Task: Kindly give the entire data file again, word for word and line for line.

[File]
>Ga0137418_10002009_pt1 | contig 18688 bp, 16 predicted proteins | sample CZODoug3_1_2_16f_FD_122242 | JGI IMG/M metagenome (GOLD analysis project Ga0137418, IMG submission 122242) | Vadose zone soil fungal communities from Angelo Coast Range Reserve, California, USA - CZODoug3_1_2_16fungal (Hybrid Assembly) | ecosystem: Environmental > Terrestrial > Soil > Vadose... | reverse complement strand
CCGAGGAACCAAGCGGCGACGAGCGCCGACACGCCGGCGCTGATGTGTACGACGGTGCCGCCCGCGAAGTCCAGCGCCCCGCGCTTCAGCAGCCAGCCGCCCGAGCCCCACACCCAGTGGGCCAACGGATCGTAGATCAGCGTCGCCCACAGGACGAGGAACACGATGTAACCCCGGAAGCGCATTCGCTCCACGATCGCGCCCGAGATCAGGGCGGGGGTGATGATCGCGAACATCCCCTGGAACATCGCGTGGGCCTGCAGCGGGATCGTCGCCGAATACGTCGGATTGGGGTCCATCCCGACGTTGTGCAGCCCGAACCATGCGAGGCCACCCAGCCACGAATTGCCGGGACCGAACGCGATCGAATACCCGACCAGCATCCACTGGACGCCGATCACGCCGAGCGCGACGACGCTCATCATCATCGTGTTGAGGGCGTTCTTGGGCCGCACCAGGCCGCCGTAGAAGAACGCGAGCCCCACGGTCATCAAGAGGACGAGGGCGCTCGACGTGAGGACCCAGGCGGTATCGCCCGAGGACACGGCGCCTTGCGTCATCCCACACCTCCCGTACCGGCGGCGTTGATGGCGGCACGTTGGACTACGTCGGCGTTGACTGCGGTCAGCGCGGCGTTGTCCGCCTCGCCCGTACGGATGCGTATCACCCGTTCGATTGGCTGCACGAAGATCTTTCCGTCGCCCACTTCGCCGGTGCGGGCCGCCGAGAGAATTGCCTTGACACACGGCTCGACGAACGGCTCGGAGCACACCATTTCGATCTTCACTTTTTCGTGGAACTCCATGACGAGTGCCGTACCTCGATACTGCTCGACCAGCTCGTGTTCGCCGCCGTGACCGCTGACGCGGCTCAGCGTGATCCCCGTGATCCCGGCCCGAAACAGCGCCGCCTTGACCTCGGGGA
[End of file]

>Ga0137418_10002009_pt1 | contig 18688 bp, 16 predicted proteins | sample CZODoug3_1_2_16f_FD_122242 | JGI IMG/M metagenome (GOLD analysis project Ga0137418, IMG submission 122242) | Vadose zone soil fungal communities from Angelo Coast Range Reserve, California, USA - CZODoug3_1_2_16fungal (Hybrid Assembly) | ecosystem: Environmental > Terrestrial > Soil > Vadose... | reverse complement strand
CCGAGGAACCAAGCGGCGACGAGCGCCGACACGCCGGCGCTGATGTGTACGACGGTGCCGCCCGCGAAGTCCAGCGCCCCGCGCTTCAGCAGCCAGCCGCCCGAGCCCCACACCCAGTGGGCCAACGGATCGTAGATCAGCGTCGCCCACAGGACGAGGAACACGATGTAACCCCGGAAGCGCATTCGCTCCACGATCGCGCCCGAGATCAGGGCGGGGGTGATGATCGCGAACATCCCCTGGAACATCGCGTGGGCCTGCAGCGGGATCGTCGCCGAATACGTCGGATTGGGGTCCATCCCGACGTTGTGCAGCCCGAACCATGCGAGGCCACCCAGCCACGAATTGCCGGGACCGAACGCGATCGAATACCCGACCAGCATCCACTGGACGCCGATCACGCCGAGCGCGACGACGCTCATCATCATCGTGTTGAGGGCGTTCTTGGGCCGCACCAGGCCGCCGTAGAAGAACGCGAGCCCCACGGTCATCAAGAGGACGAGGGCGCTCGACGTGAGGACCCAGGCGGTATCGCCCGAGGACACGGCGCCTTGCGTCATCCCACACCTCCCGTACCGGCGGCGTTGATGGCGGCACGTTGGACTACGTCGGCGTTGACTGCGGTCAGCGCGGCGTTGTCCGCCTCGCCCGTACGGATGCGTATCACCCGTTCGATTGGCTGCACGAAGATCTTTCCGTCGCCCACTTCGCCGGTGCGGGCCGCCGAGAGAATTGCCTTGACACACGGCTCGACGAACGGCTCGGAGCACACCATTTCGATCTTCACTTTTTCGTGGAACTCCATGACGAGTGCCGTACCTCGATACTGCTCGACCAGCTCGTGTTCGCCGCCGTGACCGCTGACGCGGCTCAGCGTGATCCCCGTGATCCCGGCCCGAAACAGCGCCGCCTTGACCTCGGGGA